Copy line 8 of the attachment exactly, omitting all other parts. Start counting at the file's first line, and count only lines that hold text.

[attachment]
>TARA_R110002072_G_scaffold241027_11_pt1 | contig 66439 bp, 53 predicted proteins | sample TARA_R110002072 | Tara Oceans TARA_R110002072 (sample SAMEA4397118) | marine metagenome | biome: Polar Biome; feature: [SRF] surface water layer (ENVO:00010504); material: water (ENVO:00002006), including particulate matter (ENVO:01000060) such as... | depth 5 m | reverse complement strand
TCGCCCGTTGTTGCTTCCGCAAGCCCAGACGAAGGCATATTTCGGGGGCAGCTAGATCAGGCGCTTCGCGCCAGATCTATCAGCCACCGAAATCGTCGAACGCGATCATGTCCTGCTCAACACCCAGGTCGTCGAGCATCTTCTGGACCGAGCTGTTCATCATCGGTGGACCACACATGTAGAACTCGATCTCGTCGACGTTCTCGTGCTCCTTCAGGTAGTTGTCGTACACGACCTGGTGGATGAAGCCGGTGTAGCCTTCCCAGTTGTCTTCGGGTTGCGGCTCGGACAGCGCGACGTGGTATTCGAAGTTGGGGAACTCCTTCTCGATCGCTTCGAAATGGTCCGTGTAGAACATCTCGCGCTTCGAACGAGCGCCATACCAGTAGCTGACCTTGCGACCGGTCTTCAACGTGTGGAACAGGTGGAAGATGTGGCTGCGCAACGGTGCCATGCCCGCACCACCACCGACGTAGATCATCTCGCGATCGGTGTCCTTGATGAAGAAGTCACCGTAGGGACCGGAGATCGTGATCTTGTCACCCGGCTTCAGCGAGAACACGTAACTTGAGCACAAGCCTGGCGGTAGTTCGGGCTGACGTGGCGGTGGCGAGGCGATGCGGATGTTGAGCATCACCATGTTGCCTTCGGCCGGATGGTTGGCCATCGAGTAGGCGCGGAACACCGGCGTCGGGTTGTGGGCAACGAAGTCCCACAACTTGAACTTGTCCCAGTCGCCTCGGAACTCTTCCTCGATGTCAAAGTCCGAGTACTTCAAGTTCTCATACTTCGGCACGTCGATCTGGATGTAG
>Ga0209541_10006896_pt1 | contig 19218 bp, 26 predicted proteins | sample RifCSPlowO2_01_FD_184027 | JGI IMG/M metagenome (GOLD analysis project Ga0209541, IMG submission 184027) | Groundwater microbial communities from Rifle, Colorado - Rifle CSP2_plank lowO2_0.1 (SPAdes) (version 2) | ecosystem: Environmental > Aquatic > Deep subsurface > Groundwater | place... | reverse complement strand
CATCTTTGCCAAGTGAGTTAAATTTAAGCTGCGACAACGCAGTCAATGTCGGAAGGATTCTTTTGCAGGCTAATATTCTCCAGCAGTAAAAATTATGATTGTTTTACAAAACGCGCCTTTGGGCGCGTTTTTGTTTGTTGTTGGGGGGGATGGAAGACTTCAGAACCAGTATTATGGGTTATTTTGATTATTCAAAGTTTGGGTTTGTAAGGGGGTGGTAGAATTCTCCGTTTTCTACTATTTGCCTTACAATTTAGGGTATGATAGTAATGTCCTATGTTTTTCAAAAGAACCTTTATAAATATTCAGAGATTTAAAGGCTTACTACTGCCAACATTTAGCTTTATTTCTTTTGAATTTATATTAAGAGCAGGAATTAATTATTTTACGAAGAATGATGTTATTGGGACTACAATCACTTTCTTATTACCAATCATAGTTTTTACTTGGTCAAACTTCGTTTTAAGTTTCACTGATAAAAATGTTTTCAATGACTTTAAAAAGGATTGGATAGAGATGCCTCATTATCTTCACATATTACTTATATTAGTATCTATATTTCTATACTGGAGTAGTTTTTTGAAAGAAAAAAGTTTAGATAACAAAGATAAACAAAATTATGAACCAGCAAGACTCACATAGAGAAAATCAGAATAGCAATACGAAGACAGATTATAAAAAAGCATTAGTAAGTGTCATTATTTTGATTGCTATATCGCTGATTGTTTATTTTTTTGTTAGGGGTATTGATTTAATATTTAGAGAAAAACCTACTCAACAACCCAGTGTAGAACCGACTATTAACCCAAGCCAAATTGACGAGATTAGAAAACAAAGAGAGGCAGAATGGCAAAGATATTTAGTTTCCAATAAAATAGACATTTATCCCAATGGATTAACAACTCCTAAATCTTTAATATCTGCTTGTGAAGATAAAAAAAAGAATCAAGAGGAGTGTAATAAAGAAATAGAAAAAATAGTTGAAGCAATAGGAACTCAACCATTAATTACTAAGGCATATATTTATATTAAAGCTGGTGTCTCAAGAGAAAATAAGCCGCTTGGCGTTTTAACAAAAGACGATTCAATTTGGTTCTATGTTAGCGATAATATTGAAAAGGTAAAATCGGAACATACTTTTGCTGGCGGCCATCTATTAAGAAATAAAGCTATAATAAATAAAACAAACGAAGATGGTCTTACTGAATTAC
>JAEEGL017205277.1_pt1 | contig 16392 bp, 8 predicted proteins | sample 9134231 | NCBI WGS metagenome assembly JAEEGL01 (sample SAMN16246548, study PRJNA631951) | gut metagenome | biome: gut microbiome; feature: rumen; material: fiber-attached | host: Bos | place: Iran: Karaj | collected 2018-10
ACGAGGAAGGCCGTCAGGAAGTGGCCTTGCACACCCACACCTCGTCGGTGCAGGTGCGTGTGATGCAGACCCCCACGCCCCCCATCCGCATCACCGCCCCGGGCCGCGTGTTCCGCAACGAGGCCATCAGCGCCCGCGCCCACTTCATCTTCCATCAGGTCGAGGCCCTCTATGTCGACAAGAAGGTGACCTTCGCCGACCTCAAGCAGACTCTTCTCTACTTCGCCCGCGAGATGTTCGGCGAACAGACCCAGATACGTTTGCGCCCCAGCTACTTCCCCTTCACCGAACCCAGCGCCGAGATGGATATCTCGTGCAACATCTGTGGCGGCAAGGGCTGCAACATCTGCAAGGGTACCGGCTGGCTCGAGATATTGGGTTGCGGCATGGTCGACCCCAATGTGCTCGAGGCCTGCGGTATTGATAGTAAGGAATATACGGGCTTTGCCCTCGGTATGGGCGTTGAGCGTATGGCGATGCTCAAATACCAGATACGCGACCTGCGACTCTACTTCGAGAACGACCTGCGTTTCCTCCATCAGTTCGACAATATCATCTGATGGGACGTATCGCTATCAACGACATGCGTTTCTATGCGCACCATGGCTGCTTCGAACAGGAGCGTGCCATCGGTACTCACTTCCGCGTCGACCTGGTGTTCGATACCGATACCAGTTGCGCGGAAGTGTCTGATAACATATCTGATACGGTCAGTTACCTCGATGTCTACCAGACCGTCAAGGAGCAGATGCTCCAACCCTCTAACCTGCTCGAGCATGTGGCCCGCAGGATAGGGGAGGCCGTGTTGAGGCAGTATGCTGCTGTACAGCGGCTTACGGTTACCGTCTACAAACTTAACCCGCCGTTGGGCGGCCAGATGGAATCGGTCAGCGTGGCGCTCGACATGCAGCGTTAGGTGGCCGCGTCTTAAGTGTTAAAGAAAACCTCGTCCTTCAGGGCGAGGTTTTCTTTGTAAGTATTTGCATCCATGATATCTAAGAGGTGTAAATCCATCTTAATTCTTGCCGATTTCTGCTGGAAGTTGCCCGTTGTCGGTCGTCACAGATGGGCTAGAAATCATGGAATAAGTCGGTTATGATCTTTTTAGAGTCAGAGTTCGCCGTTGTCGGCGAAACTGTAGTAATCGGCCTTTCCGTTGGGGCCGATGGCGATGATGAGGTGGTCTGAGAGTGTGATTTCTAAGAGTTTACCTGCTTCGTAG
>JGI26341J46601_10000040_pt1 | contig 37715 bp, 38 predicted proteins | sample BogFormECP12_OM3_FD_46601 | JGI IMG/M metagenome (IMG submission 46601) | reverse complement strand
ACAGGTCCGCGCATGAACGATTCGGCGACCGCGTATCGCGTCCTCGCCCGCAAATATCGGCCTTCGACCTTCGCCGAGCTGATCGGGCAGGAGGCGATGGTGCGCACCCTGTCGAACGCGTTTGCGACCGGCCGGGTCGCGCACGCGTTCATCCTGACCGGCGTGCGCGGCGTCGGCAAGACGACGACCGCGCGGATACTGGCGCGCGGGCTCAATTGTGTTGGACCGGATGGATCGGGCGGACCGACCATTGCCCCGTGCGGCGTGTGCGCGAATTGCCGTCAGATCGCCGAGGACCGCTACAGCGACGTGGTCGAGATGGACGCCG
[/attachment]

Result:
ACAGGTCCGCGCATGAACGATTCGGCGACCGCGTATCGCGTCCTCGCCCGCAAATATCGGCCTTCGACCTTCGCCGAGCTGATCGGGCAGGAGGCGATGGTGCGCACCCTGTCGAACGCGTTTGCGACCGGCCGGGTCGCGCACGCGTTCATCCTGACCGGCGTGCGCGGCGTCGGCAAGACGACGACCGCGCGGATACTGGCGCGCGGGCTCAATTGTGTTGGACCGGATGGATCGGGCGGACCGACCATTGCCCCGTGCGGCGTGTGCGCGAATTGCCGTCAGATCGCCGAGGACCGCTACAGCGACGTGGTCGAGATGGACGCCG